Midlife Predictors of Exceptional Longevity: A Study of the U.S. WWI Draft Registration Cards

Natalia S. Gavrilova, University of Chicago
Leonid A. Gavrilov, University of Chicago

This study explores whether people living to 100 and beyond were any different from their peers at their middle age (30 years). A random sample of 240 men born in 1887 and survived to age 100 was selected from the U.S. Social Security Administration database and then linked to the U.S. World War I draft registration cards collected in 1917, when these men were 30 years old. Randomly selected shorter-lived men matched by birth year, race and county of draft registration were used as controls. It was found that the “stout” body build (being in the heaviest 15% of population) was negatively associated with survival to age 100 years. Both farming and having large number of children (4+) at age 30 significantly increased the chances of exceptional longevity. The effects of immigration status, marital status and body height were less important, and they were statistically insignificant in the studied data set.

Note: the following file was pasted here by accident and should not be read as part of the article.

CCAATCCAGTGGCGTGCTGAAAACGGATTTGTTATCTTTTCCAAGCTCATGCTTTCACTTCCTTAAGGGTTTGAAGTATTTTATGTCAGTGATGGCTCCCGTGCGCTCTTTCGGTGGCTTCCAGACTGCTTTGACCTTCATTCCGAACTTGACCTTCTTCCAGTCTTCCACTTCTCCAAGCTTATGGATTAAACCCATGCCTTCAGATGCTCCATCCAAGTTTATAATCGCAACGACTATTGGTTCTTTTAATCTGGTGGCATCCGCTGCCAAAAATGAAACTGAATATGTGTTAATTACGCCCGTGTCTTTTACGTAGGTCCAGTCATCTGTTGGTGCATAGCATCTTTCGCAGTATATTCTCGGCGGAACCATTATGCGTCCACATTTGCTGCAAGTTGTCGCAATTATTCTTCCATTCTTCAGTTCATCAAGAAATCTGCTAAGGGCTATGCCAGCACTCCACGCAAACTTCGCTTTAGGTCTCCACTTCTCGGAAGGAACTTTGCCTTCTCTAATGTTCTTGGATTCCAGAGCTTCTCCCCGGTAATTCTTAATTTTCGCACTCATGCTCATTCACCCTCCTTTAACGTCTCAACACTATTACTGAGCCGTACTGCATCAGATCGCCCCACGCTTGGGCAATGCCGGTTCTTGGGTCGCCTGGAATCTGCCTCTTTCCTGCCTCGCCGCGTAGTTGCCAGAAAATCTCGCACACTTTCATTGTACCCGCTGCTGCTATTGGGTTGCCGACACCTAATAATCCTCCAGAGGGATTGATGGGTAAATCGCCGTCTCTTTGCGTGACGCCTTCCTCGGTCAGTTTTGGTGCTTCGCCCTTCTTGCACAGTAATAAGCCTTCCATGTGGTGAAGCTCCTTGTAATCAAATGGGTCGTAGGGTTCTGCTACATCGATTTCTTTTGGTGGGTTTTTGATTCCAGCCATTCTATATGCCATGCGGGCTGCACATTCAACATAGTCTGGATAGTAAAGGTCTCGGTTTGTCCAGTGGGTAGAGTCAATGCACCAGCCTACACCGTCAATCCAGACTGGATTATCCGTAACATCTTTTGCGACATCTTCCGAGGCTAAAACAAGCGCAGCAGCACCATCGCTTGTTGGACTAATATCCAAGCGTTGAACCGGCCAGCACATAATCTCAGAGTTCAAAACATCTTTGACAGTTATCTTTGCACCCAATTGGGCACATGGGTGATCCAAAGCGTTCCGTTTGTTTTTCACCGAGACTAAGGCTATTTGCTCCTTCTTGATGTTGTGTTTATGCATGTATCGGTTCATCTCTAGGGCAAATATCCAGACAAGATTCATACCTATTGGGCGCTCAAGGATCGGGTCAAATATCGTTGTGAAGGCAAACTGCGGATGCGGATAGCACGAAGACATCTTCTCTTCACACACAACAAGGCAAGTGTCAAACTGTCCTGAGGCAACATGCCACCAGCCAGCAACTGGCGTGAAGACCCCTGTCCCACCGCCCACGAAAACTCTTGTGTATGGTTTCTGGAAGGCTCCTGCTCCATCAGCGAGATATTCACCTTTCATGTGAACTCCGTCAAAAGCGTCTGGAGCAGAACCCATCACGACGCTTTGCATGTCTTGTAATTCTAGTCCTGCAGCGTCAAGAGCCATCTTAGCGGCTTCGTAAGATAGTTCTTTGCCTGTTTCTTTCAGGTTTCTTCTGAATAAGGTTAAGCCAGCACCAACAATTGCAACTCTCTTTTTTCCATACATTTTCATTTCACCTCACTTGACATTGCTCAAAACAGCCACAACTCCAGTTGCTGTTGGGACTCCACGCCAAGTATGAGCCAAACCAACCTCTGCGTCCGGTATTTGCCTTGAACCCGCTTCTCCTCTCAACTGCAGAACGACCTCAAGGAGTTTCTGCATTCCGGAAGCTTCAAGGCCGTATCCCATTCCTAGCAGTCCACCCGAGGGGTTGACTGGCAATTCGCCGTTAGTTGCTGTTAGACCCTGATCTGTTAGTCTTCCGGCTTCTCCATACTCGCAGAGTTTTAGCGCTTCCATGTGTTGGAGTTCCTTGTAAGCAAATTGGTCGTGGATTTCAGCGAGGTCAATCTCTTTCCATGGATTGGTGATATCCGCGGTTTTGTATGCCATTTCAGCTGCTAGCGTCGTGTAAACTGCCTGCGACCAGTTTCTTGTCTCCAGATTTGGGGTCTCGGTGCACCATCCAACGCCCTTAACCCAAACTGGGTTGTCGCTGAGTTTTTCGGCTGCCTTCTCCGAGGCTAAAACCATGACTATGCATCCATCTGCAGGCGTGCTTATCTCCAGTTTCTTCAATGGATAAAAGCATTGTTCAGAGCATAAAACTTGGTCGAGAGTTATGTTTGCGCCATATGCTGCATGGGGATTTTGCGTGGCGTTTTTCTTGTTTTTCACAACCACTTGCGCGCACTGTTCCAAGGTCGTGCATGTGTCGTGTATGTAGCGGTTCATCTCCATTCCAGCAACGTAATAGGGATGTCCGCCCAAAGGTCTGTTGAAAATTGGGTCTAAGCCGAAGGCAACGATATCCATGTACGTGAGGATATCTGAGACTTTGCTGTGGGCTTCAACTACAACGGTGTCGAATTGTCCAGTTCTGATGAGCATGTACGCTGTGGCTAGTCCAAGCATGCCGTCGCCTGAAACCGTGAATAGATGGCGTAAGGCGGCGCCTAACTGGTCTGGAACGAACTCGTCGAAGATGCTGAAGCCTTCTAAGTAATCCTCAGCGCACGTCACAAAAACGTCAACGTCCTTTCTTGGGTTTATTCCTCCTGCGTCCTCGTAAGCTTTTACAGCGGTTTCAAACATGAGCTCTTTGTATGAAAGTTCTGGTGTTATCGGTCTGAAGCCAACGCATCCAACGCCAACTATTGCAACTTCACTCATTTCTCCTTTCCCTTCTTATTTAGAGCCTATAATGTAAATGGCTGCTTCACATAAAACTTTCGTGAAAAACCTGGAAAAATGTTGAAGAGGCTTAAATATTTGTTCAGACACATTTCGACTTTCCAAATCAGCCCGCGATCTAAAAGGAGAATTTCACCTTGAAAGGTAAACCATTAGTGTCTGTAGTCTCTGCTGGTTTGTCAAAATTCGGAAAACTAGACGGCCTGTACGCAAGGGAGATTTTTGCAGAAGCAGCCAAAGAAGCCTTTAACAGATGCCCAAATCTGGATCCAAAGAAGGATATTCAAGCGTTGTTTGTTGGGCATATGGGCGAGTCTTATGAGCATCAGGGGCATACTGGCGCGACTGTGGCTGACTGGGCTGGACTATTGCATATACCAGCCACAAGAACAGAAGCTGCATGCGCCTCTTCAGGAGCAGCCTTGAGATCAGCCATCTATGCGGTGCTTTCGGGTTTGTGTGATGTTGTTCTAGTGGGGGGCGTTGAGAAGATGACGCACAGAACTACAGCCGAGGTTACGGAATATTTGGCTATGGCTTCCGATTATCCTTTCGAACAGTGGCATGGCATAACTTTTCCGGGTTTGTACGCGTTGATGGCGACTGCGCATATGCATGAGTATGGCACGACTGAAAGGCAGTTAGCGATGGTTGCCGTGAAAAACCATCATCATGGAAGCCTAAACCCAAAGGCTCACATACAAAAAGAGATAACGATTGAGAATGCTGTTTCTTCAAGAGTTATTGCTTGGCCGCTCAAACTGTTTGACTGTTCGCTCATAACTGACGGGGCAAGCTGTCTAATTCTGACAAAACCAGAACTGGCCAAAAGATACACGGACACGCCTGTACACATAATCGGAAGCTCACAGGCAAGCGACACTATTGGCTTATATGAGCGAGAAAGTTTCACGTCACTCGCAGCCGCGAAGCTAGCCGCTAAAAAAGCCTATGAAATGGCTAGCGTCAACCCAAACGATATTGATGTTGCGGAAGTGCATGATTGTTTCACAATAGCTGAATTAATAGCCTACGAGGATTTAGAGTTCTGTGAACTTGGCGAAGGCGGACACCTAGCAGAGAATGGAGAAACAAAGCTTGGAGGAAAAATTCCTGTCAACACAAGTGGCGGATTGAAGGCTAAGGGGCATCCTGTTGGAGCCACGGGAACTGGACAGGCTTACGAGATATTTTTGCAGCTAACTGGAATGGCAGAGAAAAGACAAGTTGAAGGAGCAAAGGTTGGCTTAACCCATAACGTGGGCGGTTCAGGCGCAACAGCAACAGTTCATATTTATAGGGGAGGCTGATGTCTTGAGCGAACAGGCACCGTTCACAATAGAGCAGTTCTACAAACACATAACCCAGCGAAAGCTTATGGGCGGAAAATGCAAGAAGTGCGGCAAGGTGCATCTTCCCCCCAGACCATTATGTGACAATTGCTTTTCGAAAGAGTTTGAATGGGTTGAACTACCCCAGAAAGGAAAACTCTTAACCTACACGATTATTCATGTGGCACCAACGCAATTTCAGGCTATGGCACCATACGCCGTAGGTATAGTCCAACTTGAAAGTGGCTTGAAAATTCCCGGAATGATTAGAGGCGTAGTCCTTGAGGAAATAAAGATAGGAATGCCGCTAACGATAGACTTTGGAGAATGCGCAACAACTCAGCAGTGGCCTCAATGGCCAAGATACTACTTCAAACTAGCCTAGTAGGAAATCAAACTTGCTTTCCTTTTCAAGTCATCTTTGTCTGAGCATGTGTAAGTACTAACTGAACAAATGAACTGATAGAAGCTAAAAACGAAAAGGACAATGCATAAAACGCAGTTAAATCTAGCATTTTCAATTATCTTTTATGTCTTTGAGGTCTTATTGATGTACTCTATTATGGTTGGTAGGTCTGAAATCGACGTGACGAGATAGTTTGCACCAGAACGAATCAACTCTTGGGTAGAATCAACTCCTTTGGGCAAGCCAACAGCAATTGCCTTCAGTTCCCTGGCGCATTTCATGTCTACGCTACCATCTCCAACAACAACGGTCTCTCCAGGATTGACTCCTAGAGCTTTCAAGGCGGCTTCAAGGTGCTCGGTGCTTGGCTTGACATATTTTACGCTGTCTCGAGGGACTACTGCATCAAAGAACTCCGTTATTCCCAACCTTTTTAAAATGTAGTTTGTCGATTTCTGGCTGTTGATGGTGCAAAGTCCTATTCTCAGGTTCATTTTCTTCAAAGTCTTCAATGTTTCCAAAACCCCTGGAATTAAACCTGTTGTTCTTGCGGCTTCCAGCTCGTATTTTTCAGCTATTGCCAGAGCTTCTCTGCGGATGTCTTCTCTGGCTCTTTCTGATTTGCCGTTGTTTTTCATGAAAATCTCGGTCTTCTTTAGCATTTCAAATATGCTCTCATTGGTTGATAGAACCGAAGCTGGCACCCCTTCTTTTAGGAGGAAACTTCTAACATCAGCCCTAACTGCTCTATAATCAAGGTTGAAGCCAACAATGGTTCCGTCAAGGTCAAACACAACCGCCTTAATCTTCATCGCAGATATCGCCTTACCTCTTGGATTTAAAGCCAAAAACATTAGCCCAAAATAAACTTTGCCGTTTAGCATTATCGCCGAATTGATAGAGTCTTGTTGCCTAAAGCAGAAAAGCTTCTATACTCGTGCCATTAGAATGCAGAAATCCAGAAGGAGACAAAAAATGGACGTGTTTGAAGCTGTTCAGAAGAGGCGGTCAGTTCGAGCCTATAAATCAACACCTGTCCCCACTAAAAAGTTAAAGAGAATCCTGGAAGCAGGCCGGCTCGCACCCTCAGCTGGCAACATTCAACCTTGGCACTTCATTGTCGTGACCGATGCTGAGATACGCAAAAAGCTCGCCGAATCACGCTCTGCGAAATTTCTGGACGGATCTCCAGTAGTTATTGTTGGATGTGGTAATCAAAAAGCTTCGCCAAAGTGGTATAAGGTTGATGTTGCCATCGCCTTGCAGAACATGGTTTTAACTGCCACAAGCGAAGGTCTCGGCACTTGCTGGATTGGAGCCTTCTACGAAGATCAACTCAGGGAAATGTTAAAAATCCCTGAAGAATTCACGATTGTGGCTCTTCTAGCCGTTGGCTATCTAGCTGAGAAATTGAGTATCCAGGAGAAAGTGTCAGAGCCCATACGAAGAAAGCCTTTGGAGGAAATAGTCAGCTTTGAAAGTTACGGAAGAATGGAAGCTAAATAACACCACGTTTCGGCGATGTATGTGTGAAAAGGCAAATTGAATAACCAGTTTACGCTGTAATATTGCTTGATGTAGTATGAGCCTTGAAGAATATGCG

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Presented in Session 172: Early Life Conditions and Adult Health